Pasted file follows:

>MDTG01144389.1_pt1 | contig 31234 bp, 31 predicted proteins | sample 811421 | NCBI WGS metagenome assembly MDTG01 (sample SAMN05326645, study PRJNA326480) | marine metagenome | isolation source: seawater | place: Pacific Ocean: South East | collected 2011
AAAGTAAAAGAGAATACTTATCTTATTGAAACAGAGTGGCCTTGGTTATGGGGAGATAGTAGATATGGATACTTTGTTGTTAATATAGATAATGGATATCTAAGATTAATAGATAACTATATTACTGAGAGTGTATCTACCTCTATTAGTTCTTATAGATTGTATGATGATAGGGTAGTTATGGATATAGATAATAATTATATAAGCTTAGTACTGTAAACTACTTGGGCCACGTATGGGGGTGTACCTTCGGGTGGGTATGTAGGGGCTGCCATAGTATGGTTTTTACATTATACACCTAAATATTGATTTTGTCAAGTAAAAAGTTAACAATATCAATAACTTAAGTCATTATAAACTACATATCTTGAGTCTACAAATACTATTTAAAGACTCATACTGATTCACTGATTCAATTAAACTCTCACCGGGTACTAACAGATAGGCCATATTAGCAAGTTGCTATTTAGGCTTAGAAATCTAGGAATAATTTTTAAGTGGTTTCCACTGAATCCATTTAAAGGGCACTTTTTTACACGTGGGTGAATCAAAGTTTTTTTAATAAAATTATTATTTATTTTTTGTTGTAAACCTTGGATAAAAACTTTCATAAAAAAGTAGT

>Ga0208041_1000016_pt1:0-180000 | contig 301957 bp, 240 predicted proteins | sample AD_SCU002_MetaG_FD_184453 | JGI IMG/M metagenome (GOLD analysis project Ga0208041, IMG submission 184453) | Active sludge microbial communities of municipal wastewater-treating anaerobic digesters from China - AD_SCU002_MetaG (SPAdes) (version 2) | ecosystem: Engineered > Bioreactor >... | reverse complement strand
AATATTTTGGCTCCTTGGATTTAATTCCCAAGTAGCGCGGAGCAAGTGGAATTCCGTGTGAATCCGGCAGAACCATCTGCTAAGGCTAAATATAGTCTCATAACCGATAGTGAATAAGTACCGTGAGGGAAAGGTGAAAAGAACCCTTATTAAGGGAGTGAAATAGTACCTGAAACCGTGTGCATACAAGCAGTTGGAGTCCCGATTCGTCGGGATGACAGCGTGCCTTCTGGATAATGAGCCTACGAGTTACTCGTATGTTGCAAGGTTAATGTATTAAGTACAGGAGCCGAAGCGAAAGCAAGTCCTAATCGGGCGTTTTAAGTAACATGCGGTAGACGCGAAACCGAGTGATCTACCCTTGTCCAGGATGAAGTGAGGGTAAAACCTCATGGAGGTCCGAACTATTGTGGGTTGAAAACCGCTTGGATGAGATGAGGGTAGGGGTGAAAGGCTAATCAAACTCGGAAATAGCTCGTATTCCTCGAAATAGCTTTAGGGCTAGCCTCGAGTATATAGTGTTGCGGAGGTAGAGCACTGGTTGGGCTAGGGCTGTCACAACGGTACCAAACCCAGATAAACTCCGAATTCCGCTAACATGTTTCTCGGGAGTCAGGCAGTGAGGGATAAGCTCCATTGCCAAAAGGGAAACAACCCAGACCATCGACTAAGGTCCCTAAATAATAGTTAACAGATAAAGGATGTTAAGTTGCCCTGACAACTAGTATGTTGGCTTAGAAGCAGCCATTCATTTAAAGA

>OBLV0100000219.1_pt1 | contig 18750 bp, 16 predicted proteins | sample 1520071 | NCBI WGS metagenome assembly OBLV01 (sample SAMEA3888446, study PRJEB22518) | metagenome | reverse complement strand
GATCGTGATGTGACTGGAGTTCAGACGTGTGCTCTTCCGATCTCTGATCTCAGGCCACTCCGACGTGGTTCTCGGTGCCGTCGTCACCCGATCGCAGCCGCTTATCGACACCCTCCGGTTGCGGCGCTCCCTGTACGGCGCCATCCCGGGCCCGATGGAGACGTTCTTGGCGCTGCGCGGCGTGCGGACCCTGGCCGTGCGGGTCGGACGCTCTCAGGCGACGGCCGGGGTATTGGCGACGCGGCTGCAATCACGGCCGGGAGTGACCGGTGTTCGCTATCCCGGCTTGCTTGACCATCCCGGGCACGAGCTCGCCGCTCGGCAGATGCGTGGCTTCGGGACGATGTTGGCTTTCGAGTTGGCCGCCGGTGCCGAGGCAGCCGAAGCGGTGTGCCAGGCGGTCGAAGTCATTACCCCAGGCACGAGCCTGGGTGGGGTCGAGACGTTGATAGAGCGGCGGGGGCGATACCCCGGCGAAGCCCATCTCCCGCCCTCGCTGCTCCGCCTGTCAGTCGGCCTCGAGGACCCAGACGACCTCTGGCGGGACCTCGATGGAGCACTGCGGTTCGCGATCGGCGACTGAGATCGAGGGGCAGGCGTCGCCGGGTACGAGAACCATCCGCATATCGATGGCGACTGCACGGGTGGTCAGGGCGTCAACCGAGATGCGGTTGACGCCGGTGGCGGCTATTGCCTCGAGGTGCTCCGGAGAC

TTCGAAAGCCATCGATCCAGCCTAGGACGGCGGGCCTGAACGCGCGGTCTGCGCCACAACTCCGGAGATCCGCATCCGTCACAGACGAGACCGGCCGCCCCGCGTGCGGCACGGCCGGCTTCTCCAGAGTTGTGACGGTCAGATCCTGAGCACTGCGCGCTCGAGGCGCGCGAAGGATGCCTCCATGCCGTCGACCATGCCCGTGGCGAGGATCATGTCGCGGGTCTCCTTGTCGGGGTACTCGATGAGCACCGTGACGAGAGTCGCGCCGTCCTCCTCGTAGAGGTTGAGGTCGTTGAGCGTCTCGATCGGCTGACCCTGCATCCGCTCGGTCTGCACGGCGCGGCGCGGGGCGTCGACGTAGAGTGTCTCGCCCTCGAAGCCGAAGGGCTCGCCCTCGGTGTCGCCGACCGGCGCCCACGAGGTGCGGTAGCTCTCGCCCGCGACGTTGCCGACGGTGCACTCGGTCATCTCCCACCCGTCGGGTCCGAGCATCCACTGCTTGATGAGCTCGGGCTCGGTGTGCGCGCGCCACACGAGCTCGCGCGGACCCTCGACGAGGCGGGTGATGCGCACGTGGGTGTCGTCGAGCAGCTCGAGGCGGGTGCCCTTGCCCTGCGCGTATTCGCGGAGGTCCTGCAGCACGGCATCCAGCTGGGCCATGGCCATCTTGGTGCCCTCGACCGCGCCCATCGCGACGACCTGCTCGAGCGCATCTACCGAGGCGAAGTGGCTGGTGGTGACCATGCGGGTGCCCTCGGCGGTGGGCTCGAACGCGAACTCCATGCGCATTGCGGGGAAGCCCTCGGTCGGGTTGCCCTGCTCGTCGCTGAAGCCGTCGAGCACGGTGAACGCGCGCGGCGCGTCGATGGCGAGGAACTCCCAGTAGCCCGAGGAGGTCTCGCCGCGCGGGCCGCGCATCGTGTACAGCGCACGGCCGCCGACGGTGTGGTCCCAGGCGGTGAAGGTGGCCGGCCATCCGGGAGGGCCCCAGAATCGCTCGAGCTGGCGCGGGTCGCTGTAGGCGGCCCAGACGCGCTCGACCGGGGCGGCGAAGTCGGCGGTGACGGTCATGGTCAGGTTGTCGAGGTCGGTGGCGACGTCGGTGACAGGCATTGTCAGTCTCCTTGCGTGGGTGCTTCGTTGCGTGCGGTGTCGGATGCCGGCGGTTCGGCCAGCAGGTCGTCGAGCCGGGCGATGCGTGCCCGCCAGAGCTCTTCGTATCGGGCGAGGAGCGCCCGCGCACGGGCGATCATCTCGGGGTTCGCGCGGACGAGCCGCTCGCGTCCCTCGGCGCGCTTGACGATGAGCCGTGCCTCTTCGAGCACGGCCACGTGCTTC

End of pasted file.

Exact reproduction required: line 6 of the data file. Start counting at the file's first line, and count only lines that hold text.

GATCGTGATGTGACTGGAGTTCAGACGTGTGCTCTTCCGATCTCTGATCTCAGGCCACTCCGACGTGGTTCTCGGTGCCGTCGTCACCCGATCGCAGCCGCTTATCGACACCCTCCGGTTGCGGCGCTCCCTGTACGGCGCCATCCCGGGCCCGATGGAGACGTTCTTGGCGCTGCGCGGCGTGCGGACCCTGGCCGTGCGGGTCGGACGCTCTCAGGCGACGGCCGGGGTATTGGCGACGCGGCTGCAATCACGGCCGGGAGTGACCGGTGTTCGCTATCCCGGCTTGCTTGACCATCCCGGGCACGAGCTCGCCGCTCGGCAGATGCGTGGCTTCGGGACGATGTTGGCTTTCGAGTTGGCCGCCGGTGCCGAGGCAGCCGAAGCGGTGTGCCAGGCGGTCGAAGTCATTACCCCAGGCACGAGCCTGGGTGGGGTCGAGACGTTGATAGAGCGGCGGGGGCGATACCCCGGCGAAGCCCATCTCCCGCCCTCGCTGCTCCGCCTGTCAGTCGGCCTCGAGGACCCAGACGACCTCTGGCGGGACCTCGATGGAGCACTGCGGTTCGCGATCGGCGACTGAGATCGAGGGGCAGGCGTCGCCGGGTACGAGAACCATCCGCATATCGATGGCGACTGCACGGGTGGTCAGGGCGTCAACCGAGATGCGGTTGACGCCGGTGGCGGCTATTGCCTCGAGGTGCTCCGGAGAC